9. The microscope according to claim 1, wherein said first deflecting device is controlled by said image processing device.
10. The microscope according to claim 1, wherein said first fade-in element is a beam splitter.
11. A stereomicroscope having at least one beam path and an optical system defining an optical axis, comprising:
a first fade-in element for reflecting in image information for a first of an observer's eyes;
a light source in optical communication with said first fade-in element for generating a thin, focused light beam which is capable of being faded into a first beam path in a modulated form;
a first deflecting device to deflect said focussed light beam such that said deflected light beam corresponds to said image information,
a second beam path corresponding to a second of said observer's eyes, said first and second beam paths arranged such that in each beam path partial image information which is offset in terms of perspective—left-hand or right-hand one in relation to the respective other one—is optically communicated to said observer; and
a second deflecting device, said first and second deflecting devices controlled by an image recognition device.
12. The microscope according to claim 11, further comprising:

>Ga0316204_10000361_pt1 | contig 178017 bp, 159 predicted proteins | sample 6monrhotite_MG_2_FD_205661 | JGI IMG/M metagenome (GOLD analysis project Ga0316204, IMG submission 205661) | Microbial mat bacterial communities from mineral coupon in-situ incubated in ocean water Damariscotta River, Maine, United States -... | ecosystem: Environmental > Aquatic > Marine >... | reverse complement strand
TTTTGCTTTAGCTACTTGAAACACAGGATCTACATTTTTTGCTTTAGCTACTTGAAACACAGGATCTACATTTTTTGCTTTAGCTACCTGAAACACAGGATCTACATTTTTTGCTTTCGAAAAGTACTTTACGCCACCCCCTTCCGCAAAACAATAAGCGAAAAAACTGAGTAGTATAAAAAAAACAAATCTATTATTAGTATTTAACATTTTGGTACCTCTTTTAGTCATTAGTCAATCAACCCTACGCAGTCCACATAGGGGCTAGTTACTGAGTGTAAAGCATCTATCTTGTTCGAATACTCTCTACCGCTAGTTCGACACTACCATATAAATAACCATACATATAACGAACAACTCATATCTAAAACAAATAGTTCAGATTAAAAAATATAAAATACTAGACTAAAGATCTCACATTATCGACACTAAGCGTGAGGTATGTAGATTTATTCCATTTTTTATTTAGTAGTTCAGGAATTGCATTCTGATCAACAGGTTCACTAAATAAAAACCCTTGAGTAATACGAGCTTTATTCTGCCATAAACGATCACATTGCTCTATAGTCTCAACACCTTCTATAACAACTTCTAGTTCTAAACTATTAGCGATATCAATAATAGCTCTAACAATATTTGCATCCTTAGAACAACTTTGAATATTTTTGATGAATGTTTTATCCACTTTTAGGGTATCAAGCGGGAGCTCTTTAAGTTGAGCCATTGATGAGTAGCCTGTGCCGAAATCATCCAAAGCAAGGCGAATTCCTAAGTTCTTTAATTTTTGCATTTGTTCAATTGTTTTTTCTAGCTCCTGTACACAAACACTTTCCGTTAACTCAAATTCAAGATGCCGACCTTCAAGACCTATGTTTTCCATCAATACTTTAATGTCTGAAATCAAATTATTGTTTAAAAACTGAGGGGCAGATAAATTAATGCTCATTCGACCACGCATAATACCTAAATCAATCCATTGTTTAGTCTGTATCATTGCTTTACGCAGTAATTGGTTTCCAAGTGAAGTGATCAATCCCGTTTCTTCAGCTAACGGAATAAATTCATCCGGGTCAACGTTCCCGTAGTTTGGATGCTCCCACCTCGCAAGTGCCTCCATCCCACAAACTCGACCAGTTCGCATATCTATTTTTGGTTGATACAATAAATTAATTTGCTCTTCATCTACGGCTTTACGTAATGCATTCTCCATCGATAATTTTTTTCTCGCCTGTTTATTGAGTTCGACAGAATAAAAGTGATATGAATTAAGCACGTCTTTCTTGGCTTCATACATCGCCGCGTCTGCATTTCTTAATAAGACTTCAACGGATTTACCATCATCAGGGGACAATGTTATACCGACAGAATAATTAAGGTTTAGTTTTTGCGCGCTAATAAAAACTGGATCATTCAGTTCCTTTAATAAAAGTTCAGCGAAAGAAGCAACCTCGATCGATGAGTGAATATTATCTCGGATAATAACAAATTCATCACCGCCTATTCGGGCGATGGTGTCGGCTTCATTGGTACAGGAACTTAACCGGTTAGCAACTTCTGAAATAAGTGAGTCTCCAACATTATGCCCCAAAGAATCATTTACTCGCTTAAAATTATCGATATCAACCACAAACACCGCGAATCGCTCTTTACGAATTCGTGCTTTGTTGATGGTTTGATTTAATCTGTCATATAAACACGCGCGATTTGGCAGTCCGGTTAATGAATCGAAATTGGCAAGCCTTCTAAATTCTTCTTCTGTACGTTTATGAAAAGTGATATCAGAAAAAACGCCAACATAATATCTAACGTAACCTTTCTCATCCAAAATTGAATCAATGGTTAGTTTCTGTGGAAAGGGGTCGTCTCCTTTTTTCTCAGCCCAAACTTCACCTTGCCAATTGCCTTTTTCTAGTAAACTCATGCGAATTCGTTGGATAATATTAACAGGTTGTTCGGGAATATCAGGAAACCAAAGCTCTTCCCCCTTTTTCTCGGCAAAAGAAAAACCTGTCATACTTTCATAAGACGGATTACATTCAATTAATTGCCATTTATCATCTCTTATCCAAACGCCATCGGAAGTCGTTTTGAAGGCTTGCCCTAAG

a diagnostic data device to drive said image recognition device.
13. The microscope according to claim 12, wherein said diagnostic data device is selected from the group consisting of computer tomography devices and magnetic resonance imaging devices.
14. The microscope according to claim 11, wherein the light beam is directly projected in a direction of said observer's eyes.
15. The microscope according to claim 11, wherein said deflected light beam extends in a region of an intermediate image plane of the optical system approximately parallel to the optical axis.
16. The microscope according to claim 11, further comprising a continuously controllable light valve disposed in front of the light source.
17. The microscope according to claim 11, wherein the light source emits different light colors each of said different light colors being assigned a deflecting unit in said first deflecting device.
18. A surgical microscope having a stereomicroscope according to claim 11.
19. The microscope according to claim 11, wherein said light source is a laser.
20. The microscope according to claim 11, wherein said fade-in element is a beam splitter.
21. A microscope having at least one beam path and an optical system defining an optical axis comprising:
a fade-in element for reflecting in image information for an observer's eye;
a light source in optical communication with said fade-in element for generating a thin, focused light beam which is capable of being faded into a first beam path in a modulated form;
a first deflecting device to deflect said focussed light beam such that said deflected light beam corresponds to said image information; and
at least one micromirror disposed directly in a tube of the microscope to direct said light beam towards a correct position in an intermediate image plane.
22. The microscope according to claim 21, wherein the light beam is directly projected in a direction of said observer's eye.